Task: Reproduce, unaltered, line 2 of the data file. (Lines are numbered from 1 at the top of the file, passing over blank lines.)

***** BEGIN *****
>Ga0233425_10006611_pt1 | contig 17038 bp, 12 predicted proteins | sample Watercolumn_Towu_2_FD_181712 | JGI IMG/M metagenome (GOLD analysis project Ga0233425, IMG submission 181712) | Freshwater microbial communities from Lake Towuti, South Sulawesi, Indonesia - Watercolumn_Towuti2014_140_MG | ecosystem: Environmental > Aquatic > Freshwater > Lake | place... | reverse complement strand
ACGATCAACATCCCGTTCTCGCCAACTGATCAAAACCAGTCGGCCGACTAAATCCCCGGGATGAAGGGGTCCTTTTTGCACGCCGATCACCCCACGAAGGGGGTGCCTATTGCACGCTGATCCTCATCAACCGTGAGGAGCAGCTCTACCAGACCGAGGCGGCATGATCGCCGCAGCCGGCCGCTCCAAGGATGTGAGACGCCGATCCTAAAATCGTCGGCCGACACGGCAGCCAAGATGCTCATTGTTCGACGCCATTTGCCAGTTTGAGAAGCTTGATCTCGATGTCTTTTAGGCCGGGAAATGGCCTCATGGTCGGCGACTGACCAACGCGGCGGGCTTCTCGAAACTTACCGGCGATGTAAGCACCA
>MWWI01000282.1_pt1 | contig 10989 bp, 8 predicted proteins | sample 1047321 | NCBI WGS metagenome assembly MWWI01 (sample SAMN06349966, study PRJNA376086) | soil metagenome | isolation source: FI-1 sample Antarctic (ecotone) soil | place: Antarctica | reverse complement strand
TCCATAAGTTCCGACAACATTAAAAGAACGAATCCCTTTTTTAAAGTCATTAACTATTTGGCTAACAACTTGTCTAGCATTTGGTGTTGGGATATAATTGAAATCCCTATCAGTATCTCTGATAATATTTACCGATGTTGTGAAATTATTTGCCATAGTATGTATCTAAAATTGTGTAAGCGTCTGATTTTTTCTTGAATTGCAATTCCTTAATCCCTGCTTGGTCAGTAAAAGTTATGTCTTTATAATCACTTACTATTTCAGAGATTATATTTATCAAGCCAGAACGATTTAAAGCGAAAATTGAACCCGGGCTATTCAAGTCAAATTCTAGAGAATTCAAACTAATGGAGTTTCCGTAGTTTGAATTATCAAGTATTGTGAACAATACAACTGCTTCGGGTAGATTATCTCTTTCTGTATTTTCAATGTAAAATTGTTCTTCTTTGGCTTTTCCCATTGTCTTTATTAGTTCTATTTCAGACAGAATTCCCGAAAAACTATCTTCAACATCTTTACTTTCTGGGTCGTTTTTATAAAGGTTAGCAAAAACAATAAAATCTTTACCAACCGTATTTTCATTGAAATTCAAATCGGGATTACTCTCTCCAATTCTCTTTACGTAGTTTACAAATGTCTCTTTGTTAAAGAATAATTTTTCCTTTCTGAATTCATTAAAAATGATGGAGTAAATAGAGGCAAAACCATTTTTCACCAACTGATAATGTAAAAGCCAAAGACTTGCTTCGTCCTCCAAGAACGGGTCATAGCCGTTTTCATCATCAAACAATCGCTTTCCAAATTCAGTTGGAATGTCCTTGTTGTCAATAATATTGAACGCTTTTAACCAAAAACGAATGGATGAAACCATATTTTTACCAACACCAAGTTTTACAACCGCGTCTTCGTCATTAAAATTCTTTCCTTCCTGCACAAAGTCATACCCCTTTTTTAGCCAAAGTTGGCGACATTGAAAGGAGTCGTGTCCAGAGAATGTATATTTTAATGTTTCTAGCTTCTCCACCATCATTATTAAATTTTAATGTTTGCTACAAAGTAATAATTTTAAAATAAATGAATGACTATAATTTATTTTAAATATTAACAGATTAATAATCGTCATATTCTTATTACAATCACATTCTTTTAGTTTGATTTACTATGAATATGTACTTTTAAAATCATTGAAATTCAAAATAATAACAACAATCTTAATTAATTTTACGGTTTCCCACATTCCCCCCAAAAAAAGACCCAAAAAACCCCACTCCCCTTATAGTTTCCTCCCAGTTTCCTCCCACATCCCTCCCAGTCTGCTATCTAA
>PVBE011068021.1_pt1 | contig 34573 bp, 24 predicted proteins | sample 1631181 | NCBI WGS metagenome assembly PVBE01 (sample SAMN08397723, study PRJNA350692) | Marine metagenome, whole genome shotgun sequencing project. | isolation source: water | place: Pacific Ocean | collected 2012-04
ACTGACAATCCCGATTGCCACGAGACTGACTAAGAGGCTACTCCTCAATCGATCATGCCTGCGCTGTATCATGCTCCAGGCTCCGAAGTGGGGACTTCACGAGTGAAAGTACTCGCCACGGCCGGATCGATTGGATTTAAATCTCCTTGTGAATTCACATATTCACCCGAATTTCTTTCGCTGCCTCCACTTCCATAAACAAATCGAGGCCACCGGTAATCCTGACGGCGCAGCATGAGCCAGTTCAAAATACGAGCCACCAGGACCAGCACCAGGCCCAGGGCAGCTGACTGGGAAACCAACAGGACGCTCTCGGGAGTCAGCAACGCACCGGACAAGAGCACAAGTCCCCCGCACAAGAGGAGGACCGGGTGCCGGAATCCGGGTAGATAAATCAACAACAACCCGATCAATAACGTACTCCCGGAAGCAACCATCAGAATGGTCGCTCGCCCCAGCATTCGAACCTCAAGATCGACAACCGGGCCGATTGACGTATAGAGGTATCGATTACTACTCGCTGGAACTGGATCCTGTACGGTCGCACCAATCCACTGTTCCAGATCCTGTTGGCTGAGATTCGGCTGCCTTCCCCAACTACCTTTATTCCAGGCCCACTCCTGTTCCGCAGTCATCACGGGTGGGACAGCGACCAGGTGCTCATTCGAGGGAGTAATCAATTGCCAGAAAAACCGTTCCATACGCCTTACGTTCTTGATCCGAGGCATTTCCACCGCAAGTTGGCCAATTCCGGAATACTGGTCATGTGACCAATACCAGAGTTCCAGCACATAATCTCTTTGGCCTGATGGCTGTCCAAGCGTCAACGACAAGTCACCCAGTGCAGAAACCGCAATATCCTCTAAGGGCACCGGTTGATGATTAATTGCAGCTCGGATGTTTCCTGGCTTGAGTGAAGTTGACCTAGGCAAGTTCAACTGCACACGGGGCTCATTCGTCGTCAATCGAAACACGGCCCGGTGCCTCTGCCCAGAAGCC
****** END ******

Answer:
ACGATCAACATCCCGTTCTCGCCAACTGATCAAAACCAGTCGGCCGACTAAATCCCCGGGATGAAGGGGTCCTTTTTGCACGCCGATCACCCCACGAAGGGGGTGCCTATTGCACGCTGATCCTCATCAACCGTGAGGAGCAGCTCTACCAGACCGAGGCGGCATGATCGCCGCAGCCGGCCGCTCCAAGGATGTGAGACGCCGATCCTAAAATCGTCGGCCGACACGGCAGCCAAGATGCTCATTGTTCGACGCCATTTGCCAGTTTGAGAAGCTTGATCTCGATGTCTTTTAGGCCGGGAAATGGCCTCATGGTCGGCGACTGACCAACGCGGCGGGCTTCTCGAAACTTACCGGCGATGTAAGCACCA